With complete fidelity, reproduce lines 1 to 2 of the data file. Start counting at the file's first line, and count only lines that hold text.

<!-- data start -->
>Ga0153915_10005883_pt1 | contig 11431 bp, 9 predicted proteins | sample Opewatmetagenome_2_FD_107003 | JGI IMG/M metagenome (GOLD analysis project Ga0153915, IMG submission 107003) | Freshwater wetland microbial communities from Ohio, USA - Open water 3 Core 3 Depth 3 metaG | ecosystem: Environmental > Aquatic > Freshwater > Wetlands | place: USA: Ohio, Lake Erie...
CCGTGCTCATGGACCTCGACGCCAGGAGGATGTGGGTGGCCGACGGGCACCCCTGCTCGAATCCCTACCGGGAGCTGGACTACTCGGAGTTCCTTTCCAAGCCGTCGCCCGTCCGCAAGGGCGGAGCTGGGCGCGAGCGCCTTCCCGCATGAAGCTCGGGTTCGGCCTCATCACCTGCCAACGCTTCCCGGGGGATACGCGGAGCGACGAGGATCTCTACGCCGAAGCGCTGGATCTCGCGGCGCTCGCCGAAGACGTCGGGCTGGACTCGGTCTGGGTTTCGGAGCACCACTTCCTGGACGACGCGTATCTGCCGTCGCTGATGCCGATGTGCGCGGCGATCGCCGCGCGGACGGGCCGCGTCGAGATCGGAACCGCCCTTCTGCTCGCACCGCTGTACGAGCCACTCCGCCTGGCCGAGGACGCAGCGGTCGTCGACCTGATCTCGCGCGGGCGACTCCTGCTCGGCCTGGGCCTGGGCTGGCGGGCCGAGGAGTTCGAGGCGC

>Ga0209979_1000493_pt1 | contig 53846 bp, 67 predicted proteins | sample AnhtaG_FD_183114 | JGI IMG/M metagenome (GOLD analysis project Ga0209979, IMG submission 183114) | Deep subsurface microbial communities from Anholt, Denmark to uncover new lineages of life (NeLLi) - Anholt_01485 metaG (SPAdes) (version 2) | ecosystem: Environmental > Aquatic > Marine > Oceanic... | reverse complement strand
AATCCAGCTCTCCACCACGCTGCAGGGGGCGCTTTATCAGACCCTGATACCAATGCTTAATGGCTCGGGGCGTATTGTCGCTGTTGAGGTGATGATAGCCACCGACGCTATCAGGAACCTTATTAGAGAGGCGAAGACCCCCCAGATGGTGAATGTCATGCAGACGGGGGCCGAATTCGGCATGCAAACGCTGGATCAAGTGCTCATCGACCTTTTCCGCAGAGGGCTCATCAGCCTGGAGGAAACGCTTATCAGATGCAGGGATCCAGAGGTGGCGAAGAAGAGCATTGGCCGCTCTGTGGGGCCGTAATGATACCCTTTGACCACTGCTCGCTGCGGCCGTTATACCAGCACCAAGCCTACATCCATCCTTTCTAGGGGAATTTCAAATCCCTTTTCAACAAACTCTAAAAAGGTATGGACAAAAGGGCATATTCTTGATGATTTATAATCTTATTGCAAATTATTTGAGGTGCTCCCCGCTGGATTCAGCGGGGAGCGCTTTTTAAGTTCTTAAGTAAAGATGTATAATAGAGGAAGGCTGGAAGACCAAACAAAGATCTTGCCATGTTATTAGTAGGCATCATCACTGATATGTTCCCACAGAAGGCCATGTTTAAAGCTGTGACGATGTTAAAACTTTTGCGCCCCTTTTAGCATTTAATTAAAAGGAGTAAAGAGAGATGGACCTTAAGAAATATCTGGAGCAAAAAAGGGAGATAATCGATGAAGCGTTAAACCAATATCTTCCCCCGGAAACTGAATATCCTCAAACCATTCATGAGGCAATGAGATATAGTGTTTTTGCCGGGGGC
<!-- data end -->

>Ga0153915_10005883_pt1 | contig 11431 bp, 9 predicted proteins | sample Opewatmetagenome_2_FD_107003 | JGI IMG/M metagenome (GOLD analysis project Ga0153915, IMG submission 107003) | Freshwater wetland microbial communities from Ohio, USA - Open water 3 Core 3 Depth 3 metaG | ecosystem: Environmental > Aquatic > Freshwater > Wetlands | place: USA: Ohio, Lake Erie...
CCGTGCTCATGGACCTCGACGCCAGGAGGATGTGGGTGGCCGACGGGCACCCCTGCTCGAATCCCTACCGGGAGCTGGACTACTCGGAGTTCCTTTCCAAGCCGTCGCCCGTCCGCAAGGGCGGAGCTGGGCGCGAGCGCCTTCCCGCATGAAGCTCGGGTTCGGCCTCATCACCTGCCAACGCTTCCCGGGGGATACGCGGAGCGACGAGGATCTCTACGCCGAAGCGCTGGATCTCGCGGCGCTCGCCGAAGACGTCGGGCTGGACTCGGTCTGGGTTTCGGAGCACCACTTCCTGGACGACGCGTATCTGCCGTCGCTGATGCCGATGTGCGCGGCGATCGCCGCGCGGACGGGCCGCGTCGAGATCGGAACCGCCCTTCTGCTCGCACCGCTGTACGAGCCACTCCGCCTGGCCGAGGACGCAGCGGTCGTCGACCTGATCTCGCGCGGGCGACTCCTGCTCGGCCTGGGCCTGGGCTGGCGGGCCGAGGAGTTCGAGGCGC